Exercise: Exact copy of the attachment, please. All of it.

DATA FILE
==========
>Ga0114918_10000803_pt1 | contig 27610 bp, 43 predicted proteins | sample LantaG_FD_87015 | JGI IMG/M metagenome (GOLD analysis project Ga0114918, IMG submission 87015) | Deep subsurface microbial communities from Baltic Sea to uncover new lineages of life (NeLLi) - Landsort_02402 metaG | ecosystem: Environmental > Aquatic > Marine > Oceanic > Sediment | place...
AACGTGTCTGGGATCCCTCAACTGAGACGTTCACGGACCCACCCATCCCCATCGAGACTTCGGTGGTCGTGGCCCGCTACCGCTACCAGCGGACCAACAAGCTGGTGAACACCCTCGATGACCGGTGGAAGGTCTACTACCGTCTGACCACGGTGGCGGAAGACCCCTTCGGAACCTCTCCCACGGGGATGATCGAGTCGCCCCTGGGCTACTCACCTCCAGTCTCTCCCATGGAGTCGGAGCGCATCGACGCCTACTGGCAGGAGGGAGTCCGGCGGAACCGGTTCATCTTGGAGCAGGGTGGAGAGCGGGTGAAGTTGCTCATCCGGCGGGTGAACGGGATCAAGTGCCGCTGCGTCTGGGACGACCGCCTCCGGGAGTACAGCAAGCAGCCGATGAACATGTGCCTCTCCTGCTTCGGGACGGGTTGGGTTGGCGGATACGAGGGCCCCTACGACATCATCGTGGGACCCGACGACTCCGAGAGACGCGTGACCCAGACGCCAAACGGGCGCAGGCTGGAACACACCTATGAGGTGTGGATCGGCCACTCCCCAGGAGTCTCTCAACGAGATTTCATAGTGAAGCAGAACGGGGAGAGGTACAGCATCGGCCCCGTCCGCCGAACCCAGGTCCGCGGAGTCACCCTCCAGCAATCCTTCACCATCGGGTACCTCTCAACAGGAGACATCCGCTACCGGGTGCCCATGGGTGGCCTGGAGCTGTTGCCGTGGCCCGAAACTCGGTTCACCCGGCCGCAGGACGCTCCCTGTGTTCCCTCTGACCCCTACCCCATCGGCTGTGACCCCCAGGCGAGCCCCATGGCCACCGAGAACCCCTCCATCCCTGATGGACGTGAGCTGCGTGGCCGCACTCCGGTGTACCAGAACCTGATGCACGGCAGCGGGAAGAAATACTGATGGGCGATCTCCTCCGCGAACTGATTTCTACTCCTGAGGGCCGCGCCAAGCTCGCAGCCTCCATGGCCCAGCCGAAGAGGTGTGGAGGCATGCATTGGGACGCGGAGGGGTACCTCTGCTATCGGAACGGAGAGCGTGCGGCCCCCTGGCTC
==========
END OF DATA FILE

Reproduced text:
>Ga0114918_10000803_pt1 | contig 27610 bp, 43 predicted proteins | sample LantaG_FD_87015 | JGI IMG/M metagenome (GOLD analysis project Ga0114918, IMG submission 87015) | Deep subsurface microbial communities from Baltic Sea to uncover new lineages of life (NeLLi) - Landsort_02402 metaG | ecosystem: Environmental > Aquatic > Marine > Oceanic > Sediment | place...
AACGTGTCTGGGATCCCTCAACTGAGACGTTCACGGACCCACCCATCCCCATCGAGACTTCGGTGGTCGTGGCCCGCTACCGCTACCAGCGGACCAACAAGCTGGTGAACACCCTCGATGACCGGTGGAAGGTCTACTACCGTCTGACCACGGTGGCGGAAGACCCCTTCGGAACCTCTCCCACGGGGATGATCGAGTCGCCCCTGGGCTACTCACCTCCAGTCTCTCCCATGGAGTCGGAGCGCATCGACGCCTACTGGCAGGAGGGAGTCCGGCGGAACCGGTTCATCTTGGAGCAGGGTGGAGAGCGGGTGAAGTTGCTCATCCGGCGGGTGAACGGGATCAAGTGCCGCTGCGTCTGGGACGACCGCCTCCGGGAGTACAGCAAGCAGCCGATGAACATGTGCCTCTCCTGCTTCGGGACGGGTTGGGTTGGCGGATACGAGGGCCCCTACGACATCATCGTGGGACCCGACGACTCCGAGAGACGCGTGACCCAGACGCCAAACGGGCGCAGGCTGGAACACACCTATGAGGTGTGGATCGGCCACTCCCCAGGAGTCTCTCAACGAGATTTCATAGTGAAGCAGAACGGGGAGAGGTACAGCATCGGCCCCGTCCGCCGAACCCAGGTCCGCGGAGTCACCCTCCAGCAATCCTTCACCATCGGGTACCTCTCAACAGGAGACATCCGCTACCGGGTGCCCATGGGTGGCCTGGAGCTGTTGCCGTGGCCCGAAACTCGGTTCACCCGGCCGCAGGACGCTCCCTGTGTTCCCTCTGACCCCTACCCCATCGGCTGTGACCCCCAGGCGAGCCCCATGGCCACCGAGAACCCCTCCATCCCTGATGGACGTGAGCTGCGTGGCCGCACTCCGGTGTACCAGAACCTGATGCACGGCAGCGGGAAGAAATACTGATGGGCGATCTCCTCCGCGAACTGATTTCTACTCCTGAGGGCCGCGCCAAGCTCGCAGCCTCCATGGCCCAGCCGAAGAGGTGTGGAGGCATGCATTGGGACGCGGAGGGGTACCTCTGCTATCGGAACGGAGAGCGTGCGGCCCCCTGGCTC